Previously, Manifold did not directly deal with timestamps. Instead, rtndf includes a timestamp in the JSON part of the JSON and binary messages that are passed around over the Manifold. However, I am working on a <timestamp, object> store (i.e. a storage system that is indexed via a timestamp) and it makes sense to include this as a Manifold node since it is general purpose and not specific to rtndf over Manifold. Consequently, the latest version of Manifold has been modified to include a timestamp in the MANIFOLD_EHEAD data structure that is at the start of every Manifold message (it’s Manifold’s equivalent of the IP header in some ways).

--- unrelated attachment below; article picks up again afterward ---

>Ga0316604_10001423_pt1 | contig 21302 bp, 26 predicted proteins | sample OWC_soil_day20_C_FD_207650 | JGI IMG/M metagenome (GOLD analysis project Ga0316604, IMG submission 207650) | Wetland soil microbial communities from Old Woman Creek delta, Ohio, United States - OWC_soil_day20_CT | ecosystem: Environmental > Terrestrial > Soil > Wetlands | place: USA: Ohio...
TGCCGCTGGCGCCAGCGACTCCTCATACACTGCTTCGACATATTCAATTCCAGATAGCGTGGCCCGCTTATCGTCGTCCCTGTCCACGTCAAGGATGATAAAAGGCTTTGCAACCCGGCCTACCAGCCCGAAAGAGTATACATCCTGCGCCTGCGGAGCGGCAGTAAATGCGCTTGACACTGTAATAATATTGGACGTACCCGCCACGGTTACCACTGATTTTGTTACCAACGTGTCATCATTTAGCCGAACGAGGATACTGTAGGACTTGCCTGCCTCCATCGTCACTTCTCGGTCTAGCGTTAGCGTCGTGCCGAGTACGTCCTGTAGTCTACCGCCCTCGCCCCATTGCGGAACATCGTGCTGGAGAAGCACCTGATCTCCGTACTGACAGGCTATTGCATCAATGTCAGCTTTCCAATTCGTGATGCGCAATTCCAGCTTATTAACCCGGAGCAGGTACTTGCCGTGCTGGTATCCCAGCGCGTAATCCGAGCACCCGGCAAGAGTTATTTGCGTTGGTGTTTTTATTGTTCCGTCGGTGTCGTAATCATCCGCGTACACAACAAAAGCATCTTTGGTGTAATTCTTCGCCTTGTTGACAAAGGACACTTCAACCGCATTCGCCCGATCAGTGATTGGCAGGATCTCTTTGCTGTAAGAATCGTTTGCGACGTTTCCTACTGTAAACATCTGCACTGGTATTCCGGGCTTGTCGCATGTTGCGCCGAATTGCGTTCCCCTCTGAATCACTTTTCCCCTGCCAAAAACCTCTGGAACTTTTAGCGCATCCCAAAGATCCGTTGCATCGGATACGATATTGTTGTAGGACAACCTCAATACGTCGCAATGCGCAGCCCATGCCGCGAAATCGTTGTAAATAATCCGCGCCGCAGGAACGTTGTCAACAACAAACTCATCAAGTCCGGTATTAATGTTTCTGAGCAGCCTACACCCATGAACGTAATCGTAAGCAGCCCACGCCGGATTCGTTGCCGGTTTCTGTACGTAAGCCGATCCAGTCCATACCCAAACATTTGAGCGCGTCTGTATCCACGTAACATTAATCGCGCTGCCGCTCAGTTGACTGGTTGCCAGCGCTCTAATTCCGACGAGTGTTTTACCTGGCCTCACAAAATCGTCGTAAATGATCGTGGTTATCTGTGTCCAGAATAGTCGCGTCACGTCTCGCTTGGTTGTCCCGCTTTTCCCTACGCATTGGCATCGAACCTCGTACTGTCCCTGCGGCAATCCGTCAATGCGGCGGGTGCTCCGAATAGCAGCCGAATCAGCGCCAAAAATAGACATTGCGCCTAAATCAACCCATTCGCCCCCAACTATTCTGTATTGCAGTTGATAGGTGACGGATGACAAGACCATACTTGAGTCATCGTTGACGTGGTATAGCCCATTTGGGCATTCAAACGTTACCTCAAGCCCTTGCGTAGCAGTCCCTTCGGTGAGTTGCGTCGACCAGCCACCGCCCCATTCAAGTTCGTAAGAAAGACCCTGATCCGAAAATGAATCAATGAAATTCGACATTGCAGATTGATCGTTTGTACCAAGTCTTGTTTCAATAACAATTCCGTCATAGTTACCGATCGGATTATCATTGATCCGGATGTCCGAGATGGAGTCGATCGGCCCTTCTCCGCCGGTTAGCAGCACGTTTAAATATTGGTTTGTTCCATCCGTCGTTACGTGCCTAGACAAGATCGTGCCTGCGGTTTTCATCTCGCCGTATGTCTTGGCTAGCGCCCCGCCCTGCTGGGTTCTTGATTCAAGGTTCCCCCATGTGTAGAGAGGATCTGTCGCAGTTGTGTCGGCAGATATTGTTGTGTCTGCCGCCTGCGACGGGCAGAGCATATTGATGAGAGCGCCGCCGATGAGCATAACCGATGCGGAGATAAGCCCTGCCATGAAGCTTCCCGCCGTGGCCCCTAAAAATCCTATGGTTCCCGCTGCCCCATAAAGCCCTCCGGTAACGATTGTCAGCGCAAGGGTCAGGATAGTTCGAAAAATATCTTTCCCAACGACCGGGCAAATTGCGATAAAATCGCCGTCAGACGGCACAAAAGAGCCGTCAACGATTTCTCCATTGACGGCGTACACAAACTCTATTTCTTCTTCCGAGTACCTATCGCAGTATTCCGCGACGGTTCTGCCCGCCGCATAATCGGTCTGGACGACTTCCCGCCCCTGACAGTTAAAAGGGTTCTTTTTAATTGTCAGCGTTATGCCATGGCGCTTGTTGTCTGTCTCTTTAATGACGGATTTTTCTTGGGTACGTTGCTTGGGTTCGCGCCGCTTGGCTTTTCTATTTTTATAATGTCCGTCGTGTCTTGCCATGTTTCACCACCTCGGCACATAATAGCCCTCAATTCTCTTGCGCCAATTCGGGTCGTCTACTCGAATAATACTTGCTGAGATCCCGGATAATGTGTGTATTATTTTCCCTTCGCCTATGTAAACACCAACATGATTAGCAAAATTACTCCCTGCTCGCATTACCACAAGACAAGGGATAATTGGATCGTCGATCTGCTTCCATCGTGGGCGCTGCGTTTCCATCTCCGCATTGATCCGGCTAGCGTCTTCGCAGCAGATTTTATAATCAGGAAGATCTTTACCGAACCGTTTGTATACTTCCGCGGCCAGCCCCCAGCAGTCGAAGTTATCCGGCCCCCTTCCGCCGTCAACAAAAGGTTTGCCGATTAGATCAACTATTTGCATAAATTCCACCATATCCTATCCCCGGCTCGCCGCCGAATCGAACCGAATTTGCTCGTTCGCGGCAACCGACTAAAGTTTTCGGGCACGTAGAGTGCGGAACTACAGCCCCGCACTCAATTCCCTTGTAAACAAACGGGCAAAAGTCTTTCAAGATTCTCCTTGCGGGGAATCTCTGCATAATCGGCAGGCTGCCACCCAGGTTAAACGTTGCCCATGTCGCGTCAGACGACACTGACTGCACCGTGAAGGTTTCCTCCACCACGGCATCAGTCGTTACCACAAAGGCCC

This has had a knock-on effect of changing APIs since now the timestamp has to be passed explicitly to Manifold library functions. This means that the C++ and Python core libraries needed small modifications. Always a pain to have to go back and tweak all of the Manifold and rtndf C++ and Python nodes but it was worth it in this case. The <timestamp, object> storage system needs to support very high throughputs for both writes and reads so passing the timestamp around as a double in binary form makes a lot of sense. The idea is that all data flowing through the Manifold can be captured by the <timestamp, object> store which can then be accessed by other nodes at some other time. The store can be searched by absolute or nearest timestamp, allowing easy correlation of data across multiple sources.